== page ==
If a Sequence of Polynomials Converge to Another Polynomial Then the Roots Also Converge.

Proposition 5.2.1 in Artin states that:

THEOREM. Let $p_k(t)\in \mathbf C[t]$ be a sequence of monic polynomials of degree $\leq n$, and let $p(t)\in \mathbf C[t]$ be another monic polynomial of degree $n$. Let $\alpha_{k,1},\ldots,\alpha_{k,n}$ and $\alpha_1,\ldots,\alpha_n$ be the roots of these polynomials. If $$\lim_{k\to\infty}p_k=p$$ then the roots $\alpha_{k,\nu}$ of $p_k(t)$ can be numbered in such a way that $$\lim_{k\to\infty}\alpha_{k,\nu}=\alpha_{\nu}, \quad \forall \nu=1,\ldots,n.$$

There is a simple proof given in Artin. I approached the problem using the inverse function theorem and for that I required a more stringent hypothesis to prove the theorem. Under this new stringent hypothesis, I was able to say something more(see the boxed part i the Lemma below) about the roots of the polynomials $p_k(t)$.

LEMMA. Let $p_k(t)\in\mathbf R[t]$ be a sequence of monic polynomials of degree no more than $n$, and let $p(t)\in\mathbf R[t]$ be another monic polynomial of degree $n$. Let $\alpha_{k,1},\ldots,\alpha_{k,n}$ and $\alpha_1,\ldots,\alpha_n$ denote the roots of the polynomials $p_k(t)$ and $p(t)$ over the field $\mathbf C$. Assume that $\alpha_1,\ldots,\alpha_n$ are real and pairwise distinct. Then if $$\lim_{n\to\infty}p_k\to p$$ There exists $K\in\mathbf N$ such that $$\boxed{k\geq K \quad \Rightarrow \quad \alpha_{k,1},\ldots,\alpha_{k,n}\text{ are real and pairwise distinct.}}$$ Further, $\alpha_{k,1},\ldots,\alpha_{k,n}$ can be numbered in such a way that $$\lim_{k\to\infty}\alpha_{k,\nu}=\alpha_{\nu}, \quad \forall \nu=1,\ldots,n.$$

(The Problem) The proof of this is presented below. I am curious as to how to adjust for the case when the roots of $p(t)$ are not all distinct (This leads to a singular point of the function $f$ defined below not allowing to use the inverse function theorem) and also how to cover the complex case using this approach.

PROOF. For each $r\in\{1,\ldots,n\}$, define $S_r:\mathbf R^n\to\mathbf R$ as $$S_r(x_1\ldots,x_n)=(-1)^r\left[\sum_{1\leq i_1<\cdots<i_r\leq n}\left(\prod_{j=1}^l x_{i_j}\right)\right]$$ ($S_r$ is the $r$-th symmetric function on the letters $x_1,\ldots,x_n$). Now define a function $f:\mathbf R^n\to\mathbf R^n$ as $$f(\mathbf x)=(S_1(\mathbf x),\ldots,S_n(\mathbf x)), \quad \forall \mathbf x\in \mathbf R^n$$ where $\mathbf x=(x_1,\ldots,x_n)$. It can be shown that: \begin{equation*} |\det(Df(x_1,\ldots,x_n))|=\left|\prod_{1\leq i<j\leq n}(x_i-x_j)\right|, \quad \forall (x_1,\ldots,x_n)\in\mathbf R^n \tag{1} \end{equation*} So by hypothesis, $\det(Df(\alpha_1,\ldots,\alpha_n))\neq 0$. So by the Inverse Function Theorem, there exists a neighborhood $U$ of $(\alpha_1,\ldots,\alpha_n)$ in $\mathbf R^n$ such that $f|_U:U\to f(U)$ is a smooth diffeomorphism. Write $V=f(U)$ and say $g:V\to U$ be the inverse of $f|_U$. Let $$[t^r](p_k(t))=a_r^k,\quad \forall k\in\mathbf N, 0\leq r\leq n-1$$ and $$[t^r](p(t))=a^r, \quad \forall 0\leq r\leq n-1$$ where $[t^r]f(t)$ denotes the coefficient of the $r$-th power of $t$ in the expression of $f(t)$. For each $k\in\mathbf N$ write $\mathbf a^k=(a_{n-1}^k,\ldots,a_0^k)$ and also write $\mathbf a=(a_{n-1},\ldots,a_0)$. Note that $\lim_{k\to\infty}p_k=p$ says nothing but $\lim_{k\to\infty}\mathbf a^k=\mathbf a$. Thus there exists $K\in\mathbf N$ such that $$k\geq K \quad \Rightarrow \quad \mathbf a^k\in V$$ We claim that for each $k\geq K$, $p_k(t)$ has $n$-distinct pairwise distinct real roots. To see this fix $k\geq K$ and let $g(\mathbf a^k)=(\beta_{k,1},\ldots,\beta_{k,n})=\boldsymbol \beta_k$. Then Since $\boldsymbol \beta_k\in U$, we have $\det Df(\boldsymbol\beta_k)\neq 0$. Thus by (1) $\beta_{k,1},\ldots,\beta_{k,n}$ are pairwise distinct. Also since $S_r(\boldsymbol \beta_{k})=a^k_{n-r}=[t^{n-r}](p_k(t))$,we see that $\beta_{k,1},\ldots,\beta_{k,n}$ are all the roots of $p_k(t)$. So our claim is proved. Now we will show that the roots $\alpha_{k,1},\ldots,\alpha_{k,n}$ of $p_k(t)$ can be numbered in such a way that the $\lim_{k\to\infty}\alpha_{k,\nu}=\alpha_{\nu}$. But this is clear since by continuity of $g$, we have $$\lim_{k\to\infty}\beta_{k,\nu}=\alpha_\nu, \quad \forall 1\leq\nu\leq n$$ Noting that $\beta_{k,\nu}$'s are a permutation of $\alpha_{k,\nu}$'s, we are done.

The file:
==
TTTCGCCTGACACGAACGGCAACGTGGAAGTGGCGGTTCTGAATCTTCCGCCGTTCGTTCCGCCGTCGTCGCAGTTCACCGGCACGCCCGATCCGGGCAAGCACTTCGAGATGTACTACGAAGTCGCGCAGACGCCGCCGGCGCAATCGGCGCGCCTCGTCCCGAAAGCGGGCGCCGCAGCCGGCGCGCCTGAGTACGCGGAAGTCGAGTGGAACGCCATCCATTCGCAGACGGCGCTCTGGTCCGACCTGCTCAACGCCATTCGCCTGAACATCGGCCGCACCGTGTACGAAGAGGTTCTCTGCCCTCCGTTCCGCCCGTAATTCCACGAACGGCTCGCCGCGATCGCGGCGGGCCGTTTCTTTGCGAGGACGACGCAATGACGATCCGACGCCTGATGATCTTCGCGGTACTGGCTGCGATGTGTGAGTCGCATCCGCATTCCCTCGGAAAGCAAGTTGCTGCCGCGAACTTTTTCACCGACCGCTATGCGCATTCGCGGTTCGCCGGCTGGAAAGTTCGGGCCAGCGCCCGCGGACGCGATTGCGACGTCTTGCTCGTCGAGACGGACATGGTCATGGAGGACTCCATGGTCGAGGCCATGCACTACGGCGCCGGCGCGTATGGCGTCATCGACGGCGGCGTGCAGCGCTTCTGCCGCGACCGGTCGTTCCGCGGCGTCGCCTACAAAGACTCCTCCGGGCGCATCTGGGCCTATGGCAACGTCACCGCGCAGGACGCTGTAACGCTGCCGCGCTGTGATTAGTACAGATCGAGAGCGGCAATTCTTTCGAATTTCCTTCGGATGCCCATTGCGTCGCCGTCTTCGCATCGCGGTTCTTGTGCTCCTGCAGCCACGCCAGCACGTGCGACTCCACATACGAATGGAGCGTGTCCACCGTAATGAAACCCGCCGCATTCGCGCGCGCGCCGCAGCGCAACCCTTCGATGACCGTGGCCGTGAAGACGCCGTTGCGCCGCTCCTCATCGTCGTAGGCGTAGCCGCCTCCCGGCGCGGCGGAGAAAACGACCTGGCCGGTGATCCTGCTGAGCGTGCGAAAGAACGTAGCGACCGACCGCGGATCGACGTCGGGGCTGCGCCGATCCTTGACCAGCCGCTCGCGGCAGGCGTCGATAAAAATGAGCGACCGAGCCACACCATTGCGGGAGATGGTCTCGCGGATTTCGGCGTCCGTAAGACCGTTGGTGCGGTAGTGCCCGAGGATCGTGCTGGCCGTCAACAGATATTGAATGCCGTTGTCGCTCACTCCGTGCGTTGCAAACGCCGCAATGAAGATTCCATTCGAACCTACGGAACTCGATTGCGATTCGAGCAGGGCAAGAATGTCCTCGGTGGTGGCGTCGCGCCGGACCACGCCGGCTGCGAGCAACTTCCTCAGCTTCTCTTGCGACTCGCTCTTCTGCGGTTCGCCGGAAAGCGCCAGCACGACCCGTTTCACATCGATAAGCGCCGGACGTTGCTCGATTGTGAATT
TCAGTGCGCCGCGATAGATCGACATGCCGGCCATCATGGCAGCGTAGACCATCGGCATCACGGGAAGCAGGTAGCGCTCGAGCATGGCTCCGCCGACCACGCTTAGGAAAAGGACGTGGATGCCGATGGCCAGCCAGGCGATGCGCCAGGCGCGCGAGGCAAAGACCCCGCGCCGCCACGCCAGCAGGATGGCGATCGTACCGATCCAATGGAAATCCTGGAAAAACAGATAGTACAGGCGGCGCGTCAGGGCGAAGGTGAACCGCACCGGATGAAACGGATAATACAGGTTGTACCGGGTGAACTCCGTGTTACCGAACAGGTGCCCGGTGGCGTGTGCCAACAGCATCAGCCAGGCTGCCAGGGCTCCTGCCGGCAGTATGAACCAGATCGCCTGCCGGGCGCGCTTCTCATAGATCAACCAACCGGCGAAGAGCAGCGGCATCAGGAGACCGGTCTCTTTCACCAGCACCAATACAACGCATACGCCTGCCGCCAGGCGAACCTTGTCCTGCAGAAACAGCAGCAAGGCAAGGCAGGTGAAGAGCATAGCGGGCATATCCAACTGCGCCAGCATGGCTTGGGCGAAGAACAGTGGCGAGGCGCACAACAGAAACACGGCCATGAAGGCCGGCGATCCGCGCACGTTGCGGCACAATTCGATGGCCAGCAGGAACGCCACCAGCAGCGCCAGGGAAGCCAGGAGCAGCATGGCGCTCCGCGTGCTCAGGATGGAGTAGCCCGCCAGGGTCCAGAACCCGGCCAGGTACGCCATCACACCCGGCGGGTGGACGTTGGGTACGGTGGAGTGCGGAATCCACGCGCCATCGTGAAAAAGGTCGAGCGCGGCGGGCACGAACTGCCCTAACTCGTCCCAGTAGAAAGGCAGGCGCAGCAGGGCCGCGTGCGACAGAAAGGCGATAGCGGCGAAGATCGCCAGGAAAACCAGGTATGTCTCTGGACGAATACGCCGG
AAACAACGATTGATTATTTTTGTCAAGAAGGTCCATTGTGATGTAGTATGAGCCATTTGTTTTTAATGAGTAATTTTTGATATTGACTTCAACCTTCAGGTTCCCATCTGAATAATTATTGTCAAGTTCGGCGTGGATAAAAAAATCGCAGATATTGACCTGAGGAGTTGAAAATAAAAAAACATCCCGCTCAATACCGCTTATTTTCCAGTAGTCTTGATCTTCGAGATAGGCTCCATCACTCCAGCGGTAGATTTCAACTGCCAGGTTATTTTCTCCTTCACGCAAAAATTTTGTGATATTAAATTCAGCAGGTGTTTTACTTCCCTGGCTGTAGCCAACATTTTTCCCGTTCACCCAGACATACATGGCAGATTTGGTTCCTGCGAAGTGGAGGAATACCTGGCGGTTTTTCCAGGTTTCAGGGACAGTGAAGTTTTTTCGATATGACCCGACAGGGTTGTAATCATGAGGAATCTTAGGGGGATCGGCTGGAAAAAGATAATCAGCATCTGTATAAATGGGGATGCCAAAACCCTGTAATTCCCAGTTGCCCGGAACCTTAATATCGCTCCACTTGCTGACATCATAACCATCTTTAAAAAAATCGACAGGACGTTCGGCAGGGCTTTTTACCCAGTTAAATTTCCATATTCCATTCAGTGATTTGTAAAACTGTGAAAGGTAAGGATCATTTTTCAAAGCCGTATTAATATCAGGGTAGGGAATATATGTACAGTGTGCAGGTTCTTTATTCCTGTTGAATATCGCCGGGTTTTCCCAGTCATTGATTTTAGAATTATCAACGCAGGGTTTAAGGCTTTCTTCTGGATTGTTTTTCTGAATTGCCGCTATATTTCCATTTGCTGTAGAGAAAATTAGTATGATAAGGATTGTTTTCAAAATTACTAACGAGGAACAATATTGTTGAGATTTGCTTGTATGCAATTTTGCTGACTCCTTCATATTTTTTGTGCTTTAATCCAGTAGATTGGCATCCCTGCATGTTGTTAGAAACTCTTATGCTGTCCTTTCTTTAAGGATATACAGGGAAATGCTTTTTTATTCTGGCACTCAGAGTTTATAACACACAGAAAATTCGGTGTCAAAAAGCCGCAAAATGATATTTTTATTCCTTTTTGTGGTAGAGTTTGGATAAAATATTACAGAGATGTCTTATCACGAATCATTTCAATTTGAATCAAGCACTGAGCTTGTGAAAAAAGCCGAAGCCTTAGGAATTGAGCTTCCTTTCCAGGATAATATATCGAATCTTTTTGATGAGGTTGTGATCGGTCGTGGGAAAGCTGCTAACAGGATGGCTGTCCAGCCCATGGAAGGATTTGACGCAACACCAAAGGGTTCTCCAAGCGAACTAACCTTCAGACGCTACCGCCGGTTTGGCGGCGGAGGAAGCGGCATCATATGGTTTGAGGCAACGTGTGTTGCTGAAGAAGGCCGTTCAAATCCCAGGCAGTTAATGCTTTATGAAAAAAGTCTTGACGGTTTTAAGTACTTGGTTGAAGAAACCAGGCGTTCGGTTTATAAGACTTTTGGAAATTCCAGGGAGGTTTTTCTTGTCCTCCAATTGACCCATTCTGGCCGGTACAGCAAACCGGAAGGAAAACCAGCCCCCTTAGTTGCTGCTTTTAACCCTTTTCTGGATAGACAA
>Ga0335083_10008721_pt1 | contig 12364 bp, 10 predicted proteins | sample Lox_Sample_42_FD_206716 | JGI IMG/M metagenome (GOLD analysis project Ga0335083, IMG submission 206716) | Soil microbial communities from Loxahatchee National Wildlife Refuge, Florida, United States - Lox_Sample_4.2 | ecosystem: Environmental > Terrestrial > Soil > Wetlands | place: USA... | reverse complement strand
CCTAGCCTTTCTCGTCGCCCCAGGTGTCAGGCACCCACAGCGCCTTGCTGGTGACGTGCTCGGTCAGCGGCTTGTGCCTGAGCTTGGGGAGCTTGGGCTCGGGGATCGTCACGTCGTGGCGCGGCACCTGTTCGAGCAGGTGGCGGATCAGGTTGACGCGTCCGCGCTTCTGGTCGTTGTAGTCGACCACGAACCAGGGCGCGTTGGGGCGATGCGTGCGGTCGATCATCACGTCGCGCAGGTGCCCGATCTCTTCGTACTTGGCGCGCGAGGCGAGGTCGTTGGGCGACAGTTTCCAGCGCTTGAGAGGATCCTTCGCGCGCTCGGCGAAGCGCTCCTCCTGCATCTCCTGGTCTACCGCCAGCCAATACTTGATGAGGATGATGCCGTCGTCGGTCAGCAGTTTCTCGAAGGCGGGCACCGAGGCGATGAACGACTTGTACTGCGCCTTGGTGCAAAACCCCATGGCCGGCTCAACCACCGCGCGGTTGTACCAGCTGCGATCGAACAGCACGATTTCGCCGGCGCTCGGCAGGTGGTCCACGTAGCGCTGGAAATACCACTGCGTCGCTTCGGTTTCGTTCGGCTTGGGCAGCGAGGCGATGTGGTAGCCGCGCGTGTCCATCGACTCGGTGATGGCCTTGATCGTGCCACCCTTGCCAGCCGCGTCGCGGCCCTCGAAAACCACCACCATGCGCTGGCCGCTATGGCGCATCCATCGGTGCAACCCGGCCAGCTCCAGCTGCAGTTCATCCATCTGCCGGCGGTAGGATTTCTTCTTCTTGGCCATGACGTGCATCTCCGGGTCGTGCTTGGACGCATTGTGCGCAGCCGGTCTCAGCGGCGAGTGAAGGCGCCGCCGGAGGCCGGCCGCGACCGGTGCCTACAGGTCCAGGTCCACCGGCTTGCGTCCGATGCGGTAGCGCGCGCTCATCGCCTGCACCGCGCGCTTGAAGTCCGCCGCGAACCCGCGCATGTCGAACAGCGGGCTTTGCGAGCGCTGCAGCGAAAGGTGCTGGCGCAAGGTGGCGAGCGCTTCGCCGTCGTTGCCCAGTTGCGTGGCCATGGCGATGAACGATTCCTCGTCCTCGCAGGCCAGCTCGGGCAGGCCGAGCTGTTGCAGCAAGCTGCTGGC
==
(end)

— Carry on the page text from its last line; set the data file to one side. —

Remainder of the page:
• What chapter is this in? It's from "Algebra" correct? – ClassicStyle Sep 30 '15 at 17:03
• Yes. It is prop. 5.2.1 so it must be chapter 5. I do not have the book right now. It was from the second edition. – caffeinemachine Sep 30 '15 at 18:55